Seth Grahame-Smith takes us on a tour de farce with his portrayal of Abraham Lincoln as a
maniacal vampire hunter in this tale that takes American History and turns it inside out,
upside down, and gives it a sideways slant worthy of comparison to the Leaning Tower of Pisa.
I opened this tome expecting it to be funny, odd, and an easy evening read. What I failed to
realize was that the author wrote this in a most serious manner, deriving its depth from the
suddenly "found" book, The Secret Journal of Abraham Lincoln. From that surprising
beginning until the bitter end, the story is compelling, interesting, and yes, odd. But I
loved it anyway !
Lincoln takes an axe along on his journey to save America from vampires. From the slave owners
who deal in human traffic, to the memory of the death of his mother, and throughout his marriage
to Mary and fears of the death of his children, Lincoln’s melancholy grows deeper and deeper.
His obvious distress at the slavery issue runs strongly throughout his soul; he knows that
vampires lurk who want to enslave all of mankind. The Secret Journal of Abraham Lincoln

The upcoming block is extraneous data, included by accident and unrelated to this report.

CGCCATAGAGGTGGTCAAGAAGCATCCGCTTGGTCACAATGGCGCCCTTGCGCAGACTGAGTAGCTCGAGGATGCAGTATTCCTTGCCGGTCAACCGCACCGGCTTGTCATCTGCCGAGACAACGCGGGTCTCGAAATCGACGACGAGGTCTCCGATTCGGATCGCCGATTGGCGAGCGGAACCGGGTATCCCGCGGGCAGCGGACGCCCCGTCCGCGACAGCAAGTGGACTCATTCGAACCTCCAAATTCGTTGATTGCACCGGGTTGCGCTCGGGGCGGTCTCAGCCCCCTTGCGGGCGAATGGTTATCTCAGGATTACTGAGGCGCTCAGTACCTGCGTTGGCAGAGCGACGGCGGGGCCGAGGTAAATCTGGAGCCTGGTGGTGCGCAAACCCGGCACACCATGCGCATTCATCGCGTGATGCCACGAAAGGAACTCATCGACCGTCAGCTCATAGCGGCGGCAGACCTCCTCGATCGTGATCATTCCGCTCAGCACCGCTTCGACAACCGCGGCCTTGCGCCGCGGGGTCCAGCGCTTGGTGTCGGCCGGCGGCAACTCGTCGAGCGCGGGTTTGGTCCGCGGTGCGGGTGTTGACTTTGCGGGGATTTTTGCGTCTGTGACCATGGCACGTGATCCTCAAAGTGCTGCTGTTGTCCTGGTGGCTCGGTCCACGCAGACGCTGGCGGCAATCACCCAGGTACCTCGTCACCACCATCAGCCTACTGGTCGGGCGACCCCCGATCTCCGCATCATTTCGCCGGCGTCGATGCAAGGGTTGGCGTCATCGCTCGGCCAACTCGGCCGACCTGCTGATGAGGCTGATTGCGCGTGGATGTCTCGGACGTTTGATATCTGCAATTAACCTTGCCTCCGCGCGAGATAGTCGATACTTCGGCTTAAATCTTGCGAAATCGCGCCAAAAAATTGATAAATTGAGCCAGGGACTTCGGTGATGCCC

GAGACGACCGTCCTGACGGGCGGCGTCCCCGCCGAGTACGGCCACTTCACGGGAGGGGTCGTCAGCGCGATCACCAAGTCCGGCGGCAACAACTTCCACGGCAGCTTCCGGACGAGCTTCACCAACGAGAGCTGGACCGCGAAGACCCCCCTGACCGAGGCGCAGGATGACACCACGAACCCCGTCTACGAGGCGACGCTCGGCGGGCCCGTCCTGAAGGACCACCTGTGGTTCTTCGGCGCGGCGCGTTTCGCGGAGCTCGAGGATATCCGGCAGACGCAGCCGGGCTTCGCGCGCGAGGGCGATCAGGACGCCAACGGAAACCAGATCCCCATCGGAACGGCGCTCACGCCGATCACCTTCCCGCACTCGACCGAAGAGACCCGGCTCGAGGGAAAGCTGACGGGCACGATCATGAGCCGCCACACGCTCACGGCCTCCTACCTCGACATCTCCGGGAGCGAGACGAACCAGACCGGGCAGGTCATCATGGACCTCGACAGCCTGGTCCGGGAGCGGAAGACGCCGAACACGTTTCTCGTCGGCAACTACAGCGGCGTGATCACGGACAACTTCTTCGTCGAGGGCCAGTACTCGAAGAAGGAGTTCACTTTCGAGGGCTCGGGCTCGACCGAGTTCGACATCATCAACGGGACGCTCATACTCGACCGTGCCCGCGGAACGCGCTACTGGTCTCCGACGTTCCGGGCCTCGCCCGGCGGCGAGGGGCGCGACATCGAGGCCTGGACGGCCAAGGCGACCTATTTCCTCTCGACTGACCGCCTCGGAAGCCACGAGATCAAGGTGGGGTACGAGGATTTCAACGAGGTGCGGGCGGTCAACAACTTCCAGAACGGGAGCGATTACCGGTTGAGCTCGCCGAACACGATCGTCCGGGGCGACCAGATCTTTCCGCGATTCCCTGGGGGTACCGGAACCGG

is oft quoted in this book and is written in such a believable manner that one feels as if
Lincoln really did write this journal.
I can envision a very progressive American History teacher in a small, perhaps New England town,
presenting this book to a 10th grade History class, having the teens read it and write book reports
that are twisted and derivative. Then their next assignment would be to read and write about
Lincoln's actual life. Provided this book isn't really true, after all. The kids would be so
caught up in the vampire theme that they'd love it. Learning actual American History would then
take on new dimensions for them and they'd remember more after class was over.
Perhaps by now, you are thinking that it is a good thing I am not a teacher. Perhaps you are
right. What I am is a writer and a book reviewer and glad of it. My recommendation for
Abraham Lincoln Vampire Hunter, you may ask? Read and enjoy it. You'll be glad you did!
For all ages 15-16 and up. I think Lincoln might have appreciated this work himself !